Update: The CritSuite Toolset Project has been completed. This page is now part of an archive of CritSuite web pages. The domain http://crit.org no longer belongs to this project or to Foresight Nanotech Institute. For current information on CritSuite, please see the site maintained by the author of the software, Ka-Ping Yee: http://zesty.ca/crit
CritSuite software enabling bidirectional, fine-grained annotation of any web text is now posting for free public use at http://crit.org/ It works with any web browser and requires no downloading of code in order to use. The source code is available on an open source license for use on other servers, and for modification.
When both the successes and the limitations of the World Wide Web become apparent, Foresight developed an initiative to get the features required for a true hypertext publishing system incorporated into World Wide Web standards. This "Web Enhancement Project" was explained first in an article in Foresight Update 21, and also in an overview article. The initial proposal mostly depended on getting additional code written, but in addition the backlinks page proposed a near-term solution enabling backlinks immediately using then existing browsers and search engines.
The Next Step Was to look to Hyper-G for Web Enhancement
CritSuite development continues. Users may now obtain email notification every time a link is added to any specific page of interest (the "monitor" button). The CritWriter form, obtained through the "comment" button, has been simplified and clarified. CritSuite is operating on a "bazaar-style" open source development model; your comments and code are welcome. Visit http://crit.org/ to use the software and for information on CritSuite email lists.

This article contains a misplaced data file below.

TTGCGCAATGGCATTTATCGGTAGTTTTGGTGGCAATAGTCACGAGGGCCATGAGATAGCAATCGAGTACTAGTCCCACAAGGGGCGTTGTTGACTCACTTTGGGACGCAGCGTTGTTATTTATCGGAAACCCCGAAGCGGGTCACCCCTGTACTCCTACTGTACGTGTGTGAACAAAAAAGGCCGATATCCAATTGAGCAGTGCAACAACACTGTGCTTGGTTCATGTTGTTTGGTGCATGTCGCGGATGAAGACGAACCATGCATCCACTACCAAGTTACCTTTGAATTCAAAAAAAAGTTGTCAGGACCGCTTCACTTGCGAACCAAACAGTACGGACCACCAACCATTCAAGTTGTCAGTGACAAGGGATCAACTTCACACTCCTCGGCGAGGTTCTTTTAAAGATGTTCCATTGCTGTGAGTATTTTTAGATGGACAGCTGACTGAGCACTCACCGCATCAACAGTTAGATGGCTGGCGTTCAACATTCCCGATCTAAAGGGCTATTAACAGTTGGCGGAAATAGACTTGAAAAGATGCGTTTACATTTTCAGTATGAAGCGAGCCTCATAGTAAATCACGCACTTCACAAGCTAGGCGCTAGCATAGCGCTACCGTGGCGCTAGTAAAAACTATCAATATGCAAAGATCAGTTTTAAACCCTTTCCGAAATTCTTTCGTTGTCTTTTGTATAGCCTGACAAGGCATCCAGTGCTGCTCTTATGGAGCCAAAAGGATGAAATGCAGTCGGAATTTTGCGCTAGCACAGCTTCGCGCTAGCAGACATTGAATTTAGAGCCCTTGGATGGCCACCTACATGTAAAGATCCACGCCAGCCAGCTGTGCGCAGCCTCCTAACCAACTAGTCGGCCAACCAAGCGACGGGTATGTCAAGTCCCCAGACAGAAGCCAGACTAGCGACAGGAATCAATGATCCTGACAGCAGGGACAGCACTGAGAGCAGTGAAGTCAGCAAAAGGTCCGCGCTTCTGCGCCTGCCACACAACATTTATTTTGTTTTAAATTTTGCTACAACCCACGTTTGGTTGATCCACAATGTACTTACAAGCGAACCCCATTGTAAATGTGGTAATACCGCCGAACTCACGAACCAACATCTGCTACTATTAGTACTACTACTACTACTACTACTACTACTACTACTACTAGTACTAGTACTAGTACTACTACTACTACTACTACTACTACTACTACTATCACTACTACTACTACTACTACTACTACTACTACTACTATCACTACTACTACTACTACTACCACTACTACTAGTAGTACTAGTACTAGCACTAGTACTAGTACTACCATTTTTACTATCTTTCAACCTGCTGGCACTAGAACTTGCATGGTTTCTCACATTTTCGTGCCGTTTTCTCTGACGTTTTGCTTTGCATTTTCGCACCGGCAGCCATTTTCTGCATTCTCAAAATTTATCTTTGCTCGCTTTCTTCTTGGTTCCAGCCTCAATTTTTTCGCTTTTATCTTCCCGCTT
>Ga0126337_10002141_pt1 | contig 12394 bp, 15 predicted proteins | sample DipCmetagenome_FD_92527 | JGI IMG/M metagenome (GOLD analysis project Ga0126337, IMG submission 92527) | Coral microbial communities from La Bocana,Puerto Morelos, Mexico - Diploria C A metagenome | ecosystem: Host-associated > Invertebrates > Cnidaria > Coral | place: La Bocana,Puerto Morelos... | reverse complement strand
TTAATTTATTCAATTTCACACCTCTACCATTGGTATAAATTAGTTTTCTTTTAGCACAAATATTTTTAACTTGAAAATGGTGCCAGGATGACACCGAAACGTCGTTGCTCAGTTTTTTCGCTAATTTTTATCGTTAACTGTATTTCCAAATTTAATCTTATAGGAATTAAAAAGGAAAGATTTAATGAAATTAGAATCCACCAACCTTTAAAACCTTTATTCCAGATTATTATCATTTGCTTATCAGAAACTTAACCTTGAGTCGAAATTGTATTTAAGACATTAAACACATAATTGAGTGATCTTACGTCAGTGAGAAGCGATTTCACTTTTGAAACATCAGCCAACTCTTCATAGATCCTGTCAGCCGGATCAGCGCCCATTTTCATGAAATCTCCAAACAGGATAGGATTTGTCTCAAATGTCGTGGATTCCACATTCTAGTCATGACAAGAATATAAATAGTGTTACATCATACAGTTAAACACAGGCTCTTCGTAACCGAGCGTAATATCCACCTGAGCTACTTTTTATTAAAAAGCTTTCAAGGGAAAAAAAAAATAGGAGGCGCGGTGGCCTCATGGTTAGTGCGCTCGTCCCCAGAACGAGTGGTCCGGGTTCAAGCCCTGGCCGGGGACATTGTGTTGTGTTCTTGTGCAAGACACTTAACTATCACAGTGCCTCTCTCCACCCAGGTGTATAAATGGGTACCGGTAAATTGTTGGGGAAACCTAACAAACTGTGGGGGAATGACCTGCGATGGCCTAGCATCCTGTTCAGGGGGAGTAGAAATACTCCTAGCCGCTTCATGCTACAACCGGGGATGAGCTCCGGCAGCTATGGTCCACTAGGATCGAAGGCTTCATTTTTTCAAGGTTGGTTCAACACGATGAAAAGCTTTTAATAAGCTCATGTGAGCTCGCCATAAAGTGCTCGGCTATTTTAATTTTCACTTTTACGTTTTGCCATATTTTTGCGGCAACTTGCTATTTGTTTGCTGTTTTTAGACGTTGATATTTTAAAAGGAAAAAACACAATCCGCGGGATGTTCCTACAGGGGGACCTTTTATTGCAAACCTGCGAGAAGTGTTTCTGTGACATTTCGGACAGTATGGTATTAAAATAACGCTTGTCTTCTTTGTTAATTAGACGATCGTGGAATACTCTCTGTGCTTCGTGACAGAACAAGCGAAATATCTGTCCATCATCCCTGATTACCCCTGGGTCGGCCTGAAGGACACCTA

For our first dicussion topic using CritSuite, "The other half of the web," we've chosen how new technologies in surveillance and encryption will affect longstanding standards of privacy and openness. The relevance to nanotechnology is clear--consider nanotechnological-scale surveillance--and the topic has many other advantages: people already care intensely about it, there are technical aspects that are understood by some but not by others, and those involved in this topic tend to be highly computer-literate and early adopters of new software.
You are invited to join in this discussion at http://crit.org/http://crit.org/openness. Explore the site, read the source documents, make your first comment. (If you change your mind about it, you can use the "edit" button to delete it.) Once you know your way around, perhaps you'll feel more ambitious. Engines suggests that "Authors will write pithy, exciting summaries of ideas and link them to the lengthy, boring explanations. As authors expound and critics argue, they will lay out their competing worldview networks in parallel, point by point." For example, you may not agree with the way that someone structures a chart of issues (e.g. http://crit.org/http://crit.org/openness/crossfire/ChartCP.html). You may decide to do a completely different chart, and link it to various other documents in the discussion.
There increasingly appear to be many practical ways of
implementing a true hypertext publishing
system on the WWW. Since Foresight first
addressed this opportunity two years ago, the methods
considered have included backlinks,
Hyper-G and most recently the Annotator. Independent of the Annotator
work referred to in May's progress update below is a solution
coded by Ka-Ping Yee using a design originally conceived by Mark
Miller. Ping's M1+ proposal has
performed very well in initial trials, and is presented here.
Everyone involved in the Web Enhancement project at Foresight is
very excited about this development, and we will soon bring you
more details and a perspective on the importance of this work.
Chris Peterson explains why
Foresight now believes that the Annotator code developed by Wayne Gramlich
seems more promising than Hyper-G for developing a hypertext
publishing system to handle real debates on complex issues. Terry
Stanley, who is now completing the Annotator project for
Foresight, describes how the Annotator